San Dimas’ downtown stretch is short–just one-quarter mile–with three restaurants, seven antique shops, and seven beauty salons. Residents are not apt to complain about what’s already there, but rather what’s missing.
“I would like to see a more diverse and dynamic mix of businesses in our community,” said San Dimas resident Raymond McDonald. “This would help improve the quality of life of our residents.”
Julie Henry, a San Dimas resident who’s lived in the city for more than 30 years, believes the city needs more places that are open in the evenings and on the weekends.
“We need to enliven our sleepy downtown area with a cohesive space that extends and, at the same time, revitalizes our old downtown area, while keeping in mind the rich historical story and architectural style that already exists,” she said.
McDonald and Henry were involved with the No Big Hotel campaign, a grassroots effort started by Phil and Isabel Ebiner, who requested the city put the breaks on the development of a four-story, 110-room Marriott Fairfield Inn by the Fine Hospitality Group. If the proposal were to go forward, the hotel—San Dimas’ sixth—would be constructed on the four-acre vacant lot off of Bonita Avenue, between Cataract Avenue and Acacia Street, next to Pioneer Park, right at the entry to downtown’s main stretch.
When the No Big Hotel Campaign gained momentum and negotiations between the city and Fine Hospitality Group slowed, founder of Creative Housing Associates Michael Dieden, who has a history of creating community-oriented spaces across Los Angeles County, teamed up with a group of professionals to form the Pioneer Square (PSQ), LLC and work on a new proposal.
The team includes J Lou Development, the company behind the restoration of several historic Los Angeles buildings including the Normandy Hotel and the iconic Cassell’s Hamburgers, and Arteco Partners, the firm responsible for the Redlands Public Market, the Fox Theater in Pomona, the Claremont Packing House, and other developments and restorations.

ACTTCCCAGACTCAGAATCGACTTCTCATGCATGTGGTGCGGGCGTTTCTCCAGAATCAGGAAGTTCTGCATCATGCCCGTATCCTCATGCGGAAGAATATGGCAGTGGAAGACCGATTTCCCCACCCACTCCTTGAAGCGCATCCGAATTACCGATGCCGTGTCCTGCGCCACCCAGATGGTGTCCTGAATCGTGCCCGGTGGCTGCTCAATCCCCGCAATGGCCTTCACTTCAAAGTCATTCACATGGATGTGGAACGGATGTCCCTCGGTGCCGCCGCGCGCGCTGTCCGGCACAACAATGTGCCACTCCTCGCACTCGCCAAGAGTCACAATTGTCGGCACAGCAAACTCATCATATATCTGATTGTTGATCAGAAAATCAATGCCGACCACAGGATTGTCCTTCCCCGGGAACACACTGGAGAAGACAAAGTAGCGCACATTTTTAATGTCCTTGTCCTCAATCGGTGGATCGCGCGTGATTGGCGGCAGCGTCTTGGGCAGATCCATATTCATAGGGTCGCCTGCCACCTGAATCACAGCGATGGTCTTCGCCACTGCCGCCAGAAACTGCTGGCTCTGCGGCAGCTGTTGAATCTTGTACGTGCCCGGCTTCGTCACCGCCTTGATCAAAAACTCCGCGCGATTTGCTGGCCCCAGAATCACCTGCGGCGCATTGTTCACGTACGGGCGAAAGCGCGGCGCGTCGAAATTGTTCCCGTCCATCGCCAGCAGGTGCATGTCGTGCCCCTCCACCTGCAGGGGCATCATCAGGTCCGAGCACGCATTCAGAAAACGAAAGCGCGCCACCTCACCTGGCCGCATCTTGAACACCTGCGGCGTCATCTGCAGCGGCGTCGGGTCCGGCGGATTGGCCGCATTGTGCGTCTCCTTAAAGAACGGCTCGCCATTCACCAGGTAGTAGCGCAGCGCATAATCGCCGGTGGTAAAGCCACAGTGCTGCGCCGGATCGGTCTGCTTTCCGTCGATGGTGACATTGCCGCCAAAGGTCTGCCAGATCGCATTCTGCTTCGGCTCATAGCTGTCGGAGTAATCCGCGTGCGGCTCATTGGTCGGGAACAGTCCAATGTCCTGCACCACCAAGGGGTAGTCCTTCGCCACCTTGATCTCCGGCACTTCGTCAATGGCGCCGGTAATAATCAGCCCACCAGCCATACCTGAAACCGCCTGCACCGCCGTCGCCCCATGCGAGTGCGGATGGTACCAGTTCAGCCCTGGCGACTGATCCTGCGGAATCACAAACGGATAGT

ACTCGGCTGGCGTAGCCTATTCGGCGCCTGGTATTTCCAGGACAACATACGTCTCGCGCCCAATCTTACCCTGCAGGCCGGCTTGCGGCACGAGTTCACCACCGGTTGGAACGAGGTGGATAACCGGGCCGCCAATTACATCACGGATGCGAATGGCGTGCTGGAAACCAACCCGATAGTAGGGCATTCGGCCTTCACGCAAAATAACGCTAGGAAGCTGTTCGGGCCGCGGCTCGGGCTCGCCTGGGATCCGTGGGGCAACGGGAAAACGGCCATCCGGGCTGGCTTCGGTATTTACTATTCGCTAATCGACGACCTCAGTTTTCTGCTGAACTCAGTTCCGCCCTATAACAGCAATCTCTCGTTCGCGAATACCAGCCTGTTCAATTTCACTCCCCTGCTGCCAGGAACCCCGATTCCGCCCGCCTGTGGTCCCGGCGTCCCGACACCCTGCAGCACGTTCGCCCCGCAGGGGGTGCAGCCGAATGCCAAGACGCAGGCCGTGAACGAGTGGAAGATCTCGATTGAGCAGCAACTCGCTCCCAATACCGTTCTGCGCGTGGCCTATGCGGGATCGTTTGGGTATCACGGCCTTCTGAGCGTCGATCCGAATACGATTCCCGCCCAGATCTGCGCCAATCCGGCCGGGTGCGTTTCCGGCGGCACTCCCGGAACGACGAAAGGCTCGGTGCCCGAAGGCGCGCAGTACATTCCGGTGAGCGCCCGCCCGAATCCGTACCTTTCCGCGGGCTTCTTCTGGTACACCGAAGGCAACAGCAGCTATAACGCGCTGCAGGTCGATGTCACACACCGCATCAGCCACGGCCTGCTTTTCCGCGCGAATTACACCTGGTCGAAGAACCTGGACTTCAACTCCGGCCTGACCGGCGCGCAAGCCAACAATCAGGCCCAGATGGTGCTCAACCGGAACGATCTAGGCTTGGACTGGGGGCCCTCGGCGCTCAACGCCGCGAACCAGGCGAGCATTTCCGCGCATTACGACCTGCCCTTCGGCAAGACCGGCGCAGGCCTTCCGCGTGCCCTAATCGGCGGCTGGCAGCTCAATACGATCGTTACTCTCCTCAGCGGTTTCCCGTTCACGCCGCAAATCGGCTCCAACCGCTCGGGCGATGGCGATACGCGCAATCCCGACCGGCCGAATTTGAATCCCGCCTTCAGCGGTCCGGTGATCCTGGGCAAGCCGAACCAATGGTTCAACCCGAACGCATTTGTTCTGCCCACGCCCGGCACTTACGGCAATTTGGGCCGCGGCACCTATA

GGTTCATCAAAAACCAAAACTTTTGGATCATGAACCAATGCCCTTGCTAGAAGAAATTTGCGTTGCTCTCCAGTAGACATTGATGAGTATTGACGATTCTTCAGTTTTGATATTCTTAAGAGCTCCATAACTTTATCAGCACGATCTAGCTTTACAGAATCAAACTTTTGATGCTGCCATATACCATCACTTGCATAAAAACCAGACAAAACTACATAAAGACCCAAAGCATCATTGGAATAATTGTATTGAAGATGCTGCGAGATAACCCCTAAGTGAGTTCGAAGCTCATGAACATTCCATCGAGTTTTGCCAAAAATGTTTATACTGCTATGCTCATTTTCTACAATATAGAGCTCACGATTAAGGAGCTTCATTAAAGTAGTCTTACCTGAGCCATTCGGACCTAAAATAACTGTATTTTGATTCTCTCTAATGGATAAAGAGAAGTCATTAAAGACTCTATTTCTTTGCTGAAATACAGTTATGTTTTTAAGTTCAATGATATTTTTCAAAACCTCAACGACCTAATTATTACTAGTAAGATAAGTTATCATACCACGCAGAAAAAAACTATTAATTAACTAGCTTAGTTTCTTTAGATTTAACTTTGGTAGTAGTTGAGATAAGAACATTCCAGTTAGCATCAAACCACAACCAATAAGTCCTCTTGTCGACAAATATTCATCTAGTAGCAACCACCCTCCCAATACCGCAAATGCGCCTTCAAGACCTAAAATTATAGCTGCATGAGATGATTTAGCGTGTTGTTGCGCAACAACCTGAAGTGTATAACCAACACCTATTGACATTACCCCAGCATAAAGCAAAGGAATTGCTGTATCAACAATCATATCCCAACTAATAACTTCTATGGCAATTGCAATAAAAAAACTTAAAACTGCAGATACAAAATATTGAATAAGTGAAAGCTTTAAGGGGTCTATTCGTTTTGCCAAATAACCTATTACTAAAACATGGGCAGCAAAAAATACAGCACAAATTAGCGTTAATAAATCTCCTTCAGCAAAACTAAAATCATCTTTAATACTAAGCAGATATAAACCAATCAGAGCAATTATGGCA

On Aug. 25, 2020, the City Council decided in a 4-0 vote to negotiate the sale of the property with PSQ, LLC. The PSQ team now has exclusive rights to the property. Council Member John Ebiner recused himself from the vote, because he owns property near the site.
The Pioneer Square proposal includes a 60-80 room boutique hotel, approximately 28,000 useable square feet for commercial service and retail uses (among the proposed businesses is potentially a Vroman’s Bookstore), 15,000 square feet of office/flex space, approximately 40 residences in the form of lofts and townhomes, and a large, subterranean garage equipped with an estimated 200 parking spaces. The hotel plans include a rooftop bar at the north corner of the property that would be open to the public.
The rest of the site, which constitutes about half of the total space, will be reserved for a main square and paseos connecting Bonita Avenue and Pioneer Park. The square would host live music, and eateries would range from casual to upscale. The goal is to attract more independent and locally owned businesses operating downtown.
Sarah Gonzales, a San Dimas resident of six years, likes the idea of Pioneer Square.
“I think it’s definitely something we need, especially in a time like right now,” said Gonzales.
However, Gonzales also expressed concern about the boutique hotel.
“My biggest concern with our city having a boutique hotel is that it won’t be utilized as much as they think it will be,” Gonzales said. “I think their goal should be what the citizens would utilize and visit the most frequently.”
Other residents have also brought up concerns about viability, safety and increases in traffic. Dieden and the team welcome these kinds of questions and concerns from community members. They plan to host a series of community events to answer questions and share information about the development.
“It’s all about really getting down and understanding each and every resident,” Dieden said.
If all goes according to plan, the PSQ team hopes to complete the development by 2023.